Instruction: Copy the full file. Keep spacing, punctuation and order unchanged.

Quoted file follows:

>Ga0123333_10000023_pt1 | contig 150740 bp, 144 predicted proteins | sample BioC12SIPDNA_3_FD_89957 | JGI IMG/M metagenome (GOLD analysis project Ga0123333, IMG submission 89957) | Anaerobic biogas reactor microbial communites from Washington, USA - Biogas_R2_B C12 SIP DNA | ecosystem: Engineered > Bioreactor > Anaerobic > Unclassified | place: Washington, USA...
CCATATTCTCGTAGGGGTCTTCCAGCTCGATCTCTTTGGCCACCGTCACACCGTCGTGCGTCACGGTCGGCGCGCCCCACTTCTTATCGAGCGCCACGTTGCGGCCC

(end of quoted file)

>Ga0123333_10000023_pt1 | contig 150740 bp, 144 predicted proteins | sample BioC12SIPDNA_3_FD_89957 | JGI IMG/M metagenome (GOLD analysis project Ga0123333, IMG submission 89957) | Anaerobic biogas reactor microbial communites from Washington, USA - Biogas_R2_B C12 SIP DNA | ecosystem: Engineered > Bioreactor > Anaerobic > Unclassified | place: Washington, USA...
CCATATTCTCGTAGGGGTCTTCCAGCTCGATCTCTTTGGCCACCGTCACACCGTCGTGCGTCACGGTCGGCGCGCCCCACTTCTTATCGAGCGCCACGTTGCGGCCC